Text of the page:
Baker's first political appointment was as a secretary for the Post Master General under President Cleveland. He left this job in 1897, moving back to Ohio at this time. He served as the mayor of Cleveland for two terms from 1912-1916. In 1916, President Woodrow Wilson appointed Baker Secretary of War. He served in this position through World War I and was responsible for mobilizing the American troops for the War.
Newton D. Baker House
The Newton D. Baker House was built in 1794 by a prominent architect named Thomas Beall. The house was designed with a New England style of architecture, contrasting the Georgetown homes that surrounded it. The first occupant of the home was John Laird, who purchased the home in 1796. In 1868, the house was used as a Georgetown Female Seminary, but it was later turned back into a private residence.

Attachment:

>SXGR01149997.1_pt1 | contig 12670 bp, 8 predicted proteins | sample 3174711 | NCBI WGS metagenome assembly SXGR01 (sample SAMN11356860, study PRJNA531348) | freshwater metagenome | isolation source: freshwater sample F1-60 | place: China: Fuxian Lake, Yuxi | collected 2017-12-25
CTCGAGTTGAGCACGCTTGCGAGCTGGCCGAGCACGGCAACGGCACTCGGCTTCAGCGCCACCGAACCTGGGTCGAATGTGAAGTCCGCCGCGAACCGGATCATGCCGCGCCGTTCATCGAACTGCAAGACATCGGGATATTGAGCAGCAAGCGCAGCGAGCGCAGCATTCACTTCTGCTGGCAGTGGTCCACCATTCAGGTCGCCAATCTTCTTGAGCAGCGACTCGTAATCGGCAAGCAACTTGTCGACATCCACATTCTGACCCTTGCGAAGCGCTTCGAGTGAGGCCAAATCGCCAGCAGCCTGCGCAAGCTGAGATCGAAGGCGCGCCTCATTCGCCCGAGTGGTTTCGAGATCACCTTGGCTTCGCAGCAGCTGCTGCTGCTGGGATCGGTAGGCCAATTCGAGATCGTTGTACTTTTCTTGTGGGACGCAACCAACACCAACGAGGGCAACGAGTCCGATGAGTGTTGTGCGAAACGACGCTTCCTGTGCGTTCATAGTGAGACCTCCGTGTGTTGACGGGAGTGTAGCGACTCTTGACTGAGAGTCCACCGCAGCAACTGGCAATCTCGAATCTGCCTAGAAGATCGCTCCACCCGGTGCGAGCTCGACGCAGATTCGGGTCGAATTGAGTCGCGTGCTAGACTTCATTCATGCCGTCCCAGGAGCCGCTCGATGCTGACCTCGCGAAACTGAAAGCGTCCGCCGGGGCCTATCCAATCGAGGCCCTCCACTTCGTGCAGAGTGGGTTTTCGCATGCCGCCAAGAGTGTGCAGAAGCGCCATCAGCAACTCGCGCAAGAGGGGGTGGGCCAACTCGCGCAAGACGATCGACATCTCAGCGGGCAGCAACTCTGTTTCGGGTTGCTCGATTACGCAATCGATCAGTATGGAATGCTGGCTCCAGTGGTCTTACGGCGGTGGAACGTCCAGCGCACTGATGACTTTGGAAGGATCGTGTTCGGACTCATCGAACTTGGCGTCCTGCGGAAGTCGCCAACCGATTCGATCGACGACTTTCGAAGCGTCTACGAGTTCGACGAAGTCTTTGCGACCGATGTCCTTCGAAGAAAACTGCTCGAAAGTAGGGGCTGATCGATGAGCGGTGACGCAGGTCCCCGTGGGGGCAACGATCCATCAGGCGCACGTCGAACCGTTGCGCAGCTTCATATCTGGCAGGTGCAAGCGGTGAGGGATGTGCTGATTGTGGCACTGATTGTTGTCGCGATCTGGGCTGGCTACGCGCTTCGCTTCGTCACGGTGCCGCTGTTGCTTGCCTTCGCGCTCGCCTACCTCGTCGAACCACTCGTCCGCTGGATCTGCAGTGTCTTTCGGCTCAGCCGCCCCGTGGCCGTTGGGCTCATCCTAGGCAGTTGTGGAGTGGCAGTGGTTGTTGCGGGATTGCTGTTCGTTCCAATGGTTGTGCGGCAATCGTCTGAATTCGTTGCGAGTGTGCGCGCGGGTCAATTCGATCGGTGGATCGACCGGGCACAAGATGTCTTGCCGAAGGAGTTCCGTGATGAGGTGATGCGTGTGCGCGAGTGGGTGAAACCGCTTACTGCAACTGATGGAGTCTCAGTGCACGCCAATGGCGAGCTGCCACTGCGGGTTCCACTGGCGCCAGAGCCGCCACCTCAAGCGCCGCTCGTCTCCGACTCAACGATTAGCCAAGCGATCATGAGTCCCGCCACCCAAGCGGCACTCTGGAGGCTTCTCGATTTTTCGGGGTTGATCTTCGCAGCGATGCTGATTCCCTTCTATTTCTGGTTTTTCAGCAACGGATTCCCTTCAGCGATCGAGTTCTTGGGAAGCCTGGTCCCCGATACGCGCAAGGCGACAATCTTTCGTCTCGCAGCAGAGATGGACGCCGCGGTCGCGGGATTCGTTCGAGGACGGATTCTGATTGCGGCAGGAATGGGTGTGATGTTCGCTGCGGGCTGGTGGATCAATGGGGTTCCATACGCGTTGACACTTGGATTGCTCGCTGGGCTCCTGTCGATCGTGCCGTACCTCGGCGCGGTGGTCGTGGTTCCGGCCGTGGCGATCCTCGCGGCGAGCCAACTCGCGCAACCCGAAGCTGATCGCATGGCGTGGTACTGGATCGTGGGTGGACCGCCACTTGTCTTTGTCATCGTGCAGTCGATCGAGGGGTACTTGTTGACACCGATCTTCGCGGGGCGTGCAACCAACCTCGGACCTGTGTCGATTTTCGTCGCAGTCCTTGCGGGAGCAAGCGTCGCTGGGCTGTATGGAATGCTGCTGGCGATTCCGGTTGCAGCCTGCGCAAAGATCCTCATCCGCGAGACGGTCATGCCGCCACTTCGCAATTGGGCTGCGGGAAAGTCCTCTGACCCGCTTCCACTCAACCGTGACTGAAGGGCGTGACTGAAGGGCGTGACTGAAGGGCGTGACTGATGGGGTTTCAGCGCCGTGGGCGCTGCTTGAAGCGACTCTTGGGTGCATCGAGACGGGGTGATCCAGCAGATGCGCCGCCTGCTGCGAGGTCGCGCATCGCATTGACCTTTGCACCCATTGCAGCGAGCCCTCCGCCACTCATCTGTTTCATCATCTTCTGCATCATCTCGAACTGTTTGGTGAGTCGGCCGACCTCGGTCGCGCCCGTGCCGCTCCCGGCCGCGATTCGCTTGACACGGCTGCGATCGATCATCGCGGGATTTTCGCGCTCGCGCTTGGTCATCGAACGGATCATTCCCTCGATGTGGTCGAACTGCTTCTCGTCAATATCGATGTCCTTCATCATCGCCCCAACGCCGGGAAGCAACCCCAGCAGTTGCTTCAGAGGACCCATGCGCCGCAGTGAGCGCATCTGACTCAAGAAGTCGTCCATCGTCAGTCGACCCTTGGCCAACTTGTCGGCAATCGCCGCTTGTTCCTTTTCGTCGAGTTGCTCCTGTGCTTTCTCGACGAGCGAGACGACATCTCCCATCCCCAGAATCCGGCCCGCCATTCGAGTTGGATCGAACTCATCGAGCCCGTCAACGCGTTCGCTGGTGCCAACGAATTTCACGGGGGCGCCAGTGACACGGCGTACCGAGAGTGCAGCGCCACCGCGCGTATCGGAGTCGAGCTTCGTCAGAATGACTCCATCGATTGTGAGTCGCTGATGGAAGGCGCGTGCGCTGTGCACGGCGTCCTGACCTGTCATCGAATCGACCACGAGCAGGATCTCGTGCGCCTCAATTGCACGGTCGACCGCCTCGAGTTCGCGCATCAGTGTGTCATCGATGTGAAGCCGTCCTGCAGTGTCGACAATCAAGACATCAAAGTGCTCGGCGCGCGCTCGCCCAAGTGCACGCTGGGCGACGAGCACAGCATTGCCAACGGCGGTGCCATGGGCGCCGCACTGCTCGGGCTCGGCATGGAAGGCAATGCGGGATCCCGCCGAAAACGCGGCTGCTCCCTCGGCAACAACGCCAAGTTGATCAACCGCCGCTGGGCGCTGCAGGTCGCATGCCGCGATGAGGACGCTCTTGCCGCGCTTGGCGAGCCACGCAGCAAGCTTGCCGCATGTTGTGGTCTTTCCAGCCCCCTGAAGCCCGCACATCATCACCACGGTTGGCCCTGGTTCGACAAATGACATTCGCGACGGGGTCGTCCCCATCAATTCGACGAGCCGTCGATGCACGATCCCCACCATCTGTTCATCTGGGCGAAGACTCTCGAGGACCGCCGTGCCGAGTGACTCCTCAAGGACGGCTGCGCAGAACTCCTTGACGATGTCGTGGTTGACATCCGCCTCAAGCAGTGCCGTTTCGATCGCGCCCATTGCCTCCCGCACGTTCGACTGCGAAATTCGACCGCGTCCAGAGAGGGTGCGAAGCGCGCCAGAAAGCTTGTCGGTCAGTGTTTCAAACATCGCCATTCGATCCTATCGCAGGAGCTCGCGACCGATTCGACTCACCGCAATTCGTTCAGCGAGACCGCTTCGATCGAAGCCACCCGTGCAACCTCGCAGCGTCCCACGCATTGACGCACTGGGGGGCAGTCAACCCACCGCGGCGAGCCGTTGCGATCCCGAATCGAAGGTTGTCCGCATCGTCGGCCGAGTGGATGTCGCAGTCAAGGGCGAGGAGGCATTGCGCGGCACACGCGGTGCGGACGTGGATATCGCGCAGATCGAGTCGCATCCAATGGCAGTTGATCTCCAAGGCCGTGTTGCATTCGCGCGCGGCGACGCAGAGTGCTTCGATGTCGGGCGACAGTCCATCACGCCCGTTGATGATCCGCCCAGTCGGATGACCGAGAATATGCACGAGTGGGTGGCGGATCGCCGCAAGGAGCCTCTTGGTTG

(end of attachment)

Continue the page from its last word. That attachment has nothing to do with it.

Baker purchased the home in 1916, during his tenure as Secretary of War. This was the only home that he lived in while in Washington D.C. during this stint. He moved out of the house in 1920 and headed back to Ohio. The house was later occupied by Jackie Kennedy for a short time after the death of her husband, President John F. Kennedy, in 1963.